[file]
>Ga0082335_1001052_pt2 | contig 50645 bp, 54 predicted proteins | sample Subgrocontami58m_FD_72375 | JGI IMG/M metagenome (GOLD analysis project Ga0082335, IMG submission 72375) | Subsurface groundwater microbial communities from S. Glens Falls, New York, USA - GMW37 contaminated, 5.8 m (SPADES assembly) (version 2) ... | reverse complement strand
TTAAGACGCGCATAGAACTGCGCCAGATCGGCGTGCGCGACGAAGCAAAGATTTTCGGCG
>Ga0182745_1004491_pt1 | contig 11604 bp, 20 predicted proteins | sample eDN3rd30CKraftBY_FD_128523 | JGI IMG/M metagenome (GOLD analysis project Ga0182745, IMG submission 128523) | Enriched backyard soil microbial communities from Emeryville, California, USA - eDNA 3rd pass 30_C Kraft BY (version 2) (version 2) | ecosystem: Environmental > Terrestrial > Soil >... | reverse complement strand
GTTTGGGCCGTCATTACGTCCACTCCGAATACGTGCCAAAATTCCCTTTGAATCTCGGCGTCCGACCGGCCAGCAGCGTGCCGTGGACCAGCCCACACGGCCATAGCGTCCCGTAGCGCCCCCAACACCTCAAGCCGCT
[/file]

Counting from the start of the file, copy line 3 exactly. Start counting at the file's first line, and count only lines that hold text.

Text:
>Ga0182745_1004491_pt1 | contig 11604 bp, 20 predicted proteins | sample eDN3rd30CKraftBY_FD_128523 | JGI IMG/M metagenome (GOLD analysis project Ga0182745, IMG submission 128523) | Enriched backyard soil microbial communities from Emeryville, California, USA - eDNA 3rd pass 30_C Kraft BY (version 2) (version 2) | ecosystem: Environmental > Terrestrial > Soil >... | reverse complement strand